The New Artist Model is all about thinking of your music career like a business and using creative strategies to start growing now with the tools and resources you have available. In the New Artist Model FREE E-book, you’ll get a glimpse at some of the proven strategies we discuss in the full online course. Click the image to download your copy and check out the 10 key points of the New Artist Model below.
We’ve been focusing a lot lately on online promotion and SEO for videos. Through this process we have been doing a lot of tests to see what works and what doesn’t and we’ve only been getting better results. There are so many scams and companies out there that offer fake numbers. This is never a good option – the whole reason to release and promote anything online is to either entertain your current fans and/or gain new fans. It’s easy to release a music video for the benefit of your current fans and it’s important to do things to show your appreciation for them. What we have been focusing on instead is how to increase your fan base and get views from people who have never heard of you before.
The strategy of uploading a video to YouTube and then posting it on your Website, Facebook page and tweeting about it isn’t enough and you wont be gaining new viewers using this method.
Are you a musician? Are you a songwriter? Did you wake up one day not long ago and say “WTF? Who stole the music business?”
With CD sales about half what they were 15 years ago, and the “new media” radio stations like Pandora, Spotify, Grooveshark, et al, reportedly paying out pittances for even millions of airplays, you’re not alone.
And you’re right. Someone did steal the music business. But it may not be who you think and there just might be a remedy available to you.
Once the mp3 was invented, and the historical physical music product (rolls, records, 8-tracks, cassettes, CDs) was transformed into a VIRTUAL product that could easily be captured (stolen) and shared with “peers,” the game was over for making money from music distribution. It has been downhill ever since.
- Thomas Honeyman | How Art Became Advertising
- Lukas Camenzind | What I Learned About Songwriting From Being Stuck In Traffic
In the early days of the Internet, an hourglass turned over. The grains of sand counted down the moments until the old creative industries inevitably collapsed. Everyone knew content companies like music and publishing were screwed; they had to reinvent themselves to take advantage of the Internet or they would rapidly become obsolete. As they began to fail, we blamed them for being too stupid, too slow to innovate.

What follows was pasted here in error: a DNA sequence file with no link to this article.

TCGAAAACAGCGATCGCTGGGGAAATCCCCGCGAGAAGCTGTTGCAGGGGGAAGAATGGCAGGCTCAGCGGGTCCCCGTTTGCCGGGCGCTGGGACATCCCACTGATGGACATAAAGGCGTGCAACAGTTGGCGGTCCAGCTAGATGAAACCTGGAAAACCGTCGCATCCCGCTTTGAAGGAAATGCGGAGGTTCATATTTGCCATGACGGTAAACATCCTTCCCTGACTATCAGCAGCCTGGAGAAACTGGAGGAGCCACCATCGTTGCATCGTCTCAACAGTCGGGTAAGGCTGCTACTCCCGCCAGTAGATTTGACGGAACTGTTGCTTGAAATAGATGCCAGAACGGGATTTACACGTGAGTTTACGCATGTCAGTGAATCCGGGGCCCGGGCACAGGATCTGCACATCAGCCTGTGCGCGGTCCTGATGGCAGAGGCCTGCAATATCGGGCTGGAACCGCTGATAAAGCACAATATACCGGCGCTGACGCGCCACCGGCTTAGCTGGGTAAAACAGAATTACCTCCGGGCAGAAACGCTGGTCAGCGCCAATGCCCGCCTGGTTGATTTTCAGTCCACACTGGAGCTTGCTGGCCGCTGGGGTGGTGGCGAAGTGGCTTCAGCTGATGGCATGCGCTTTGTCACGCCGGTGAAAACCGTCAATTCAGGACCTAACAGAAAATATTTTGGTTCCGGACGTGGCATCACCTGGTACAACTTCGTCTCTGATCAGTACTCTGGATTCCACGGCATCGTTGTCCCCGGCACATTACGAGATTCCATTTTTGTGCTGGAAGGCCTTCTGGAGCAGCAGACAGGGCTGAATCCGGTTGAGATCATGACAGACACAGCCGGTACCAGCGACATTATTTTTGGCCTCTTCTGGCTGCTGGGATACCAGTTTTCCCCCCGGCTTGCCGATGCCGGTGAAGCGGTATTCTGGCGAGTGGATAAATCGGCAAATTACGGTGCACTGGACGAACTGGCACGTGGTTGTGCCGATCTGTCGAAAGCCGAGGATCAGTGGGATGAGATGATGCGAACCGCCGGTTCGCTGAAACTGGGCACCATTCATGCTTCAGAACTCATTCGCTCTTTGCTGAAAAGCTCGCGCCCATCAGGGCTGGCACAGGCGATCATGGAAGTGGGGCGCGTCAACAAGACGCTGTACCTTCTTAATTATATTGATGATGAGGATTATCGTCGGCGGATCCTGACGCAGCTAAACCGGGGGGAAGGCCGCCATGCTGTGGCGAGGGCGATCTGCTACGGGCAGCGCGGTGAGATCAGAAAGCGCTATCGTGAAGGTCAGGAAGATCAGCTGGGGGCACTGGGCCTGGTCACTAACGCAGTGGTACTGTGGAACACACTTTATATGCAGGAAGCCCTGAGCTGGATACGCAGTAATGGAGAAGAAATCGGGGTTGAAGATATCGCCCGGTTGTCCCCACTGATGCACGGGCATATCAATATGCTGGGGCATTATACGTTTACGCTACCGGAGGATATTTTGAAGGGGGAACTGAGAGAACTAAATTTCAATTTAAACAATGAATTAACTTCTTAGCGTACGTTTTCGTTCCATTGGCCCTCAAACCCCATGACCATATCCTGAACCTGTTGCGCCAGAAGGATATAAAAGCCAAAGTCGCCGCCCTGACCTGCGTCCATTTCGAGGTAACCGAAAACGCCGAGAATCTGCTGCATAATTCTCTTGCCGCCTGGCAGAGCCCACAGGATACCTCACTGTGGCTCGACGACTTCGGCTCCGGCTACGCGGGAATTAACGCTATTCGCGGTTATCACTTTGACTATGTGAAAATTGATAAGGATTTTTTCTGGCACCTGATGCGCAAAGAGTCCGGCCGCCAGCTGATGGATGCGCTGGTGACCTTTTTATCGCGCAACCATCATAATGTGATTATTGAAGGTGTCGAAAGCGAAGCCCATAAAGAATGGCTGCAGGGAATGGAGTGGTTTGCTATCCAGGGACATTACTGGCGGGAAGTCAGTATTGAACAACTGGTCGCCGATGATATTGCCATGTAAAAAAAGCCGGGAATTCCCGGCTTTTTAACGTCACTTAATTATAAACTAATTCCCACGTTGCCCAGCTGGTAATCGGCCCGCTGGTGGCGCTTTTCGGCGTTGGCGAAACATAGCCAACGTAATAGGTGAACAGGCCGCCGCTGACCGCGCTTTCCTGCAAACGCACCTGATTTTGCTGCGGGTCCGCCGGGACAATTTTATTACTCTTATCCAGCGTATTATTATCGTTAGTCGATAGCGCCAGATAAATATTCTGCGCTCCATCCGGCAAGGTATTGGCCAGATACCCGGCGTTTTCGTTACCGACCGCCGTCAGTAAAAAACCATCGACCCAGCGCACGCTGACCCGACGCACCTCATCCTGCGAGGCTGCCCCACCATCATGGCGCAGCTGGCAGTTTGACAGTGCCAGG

The Internet helped to end the old music & publishing industries. But we also hoped it would bring newer, more profitable models to fill the chasm. Unfortunately, the last decade has been rough for creators trying to scrape together a living through writing, music, film, and art. Digital downloads, subscriptions, and advertising have emerged as the new models we were looking for, but they’ve done little to stem the bleeding from lost physical sales.
Advertising has had a curious effect on the Internet. It has helped foster a culture which expects art, software, and other non-physical goods to be provided for free. This hasn’t exactly been a blessing for industries like the recorded music business, which has suffered immensely over the past 15 years.
Attention Songwriters! This is how to write songs that connect with your fans, so that they’ll want to play it again, and again, and again…
“Email newsletters, an old-school artifact of the web that was supposed to die along with dial-up connections, are not only still around, but very much on the march.”
That quote is from a recent New York Times article “For Email Newsletters, a Death Greatly Exaggerated”. We thought it was a good time to reiterate why we think email newsletters are still one of the most effective promotional tools for musicians today, which is also why Bandzoogle continues to offer a mailing list tool with all of our plans:
5 Solid Reasons to Use Email Newsletters
1) You own the list
For bands that have been around since MySpace was still a thing, remember all those fans you had? Well, MySpace owned their data, not you. If you didn’t get them signed-up to your mailing list, chances are you lost contact with many of them when you had to start over on Facebook.
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(Updated Sept 29, 2014)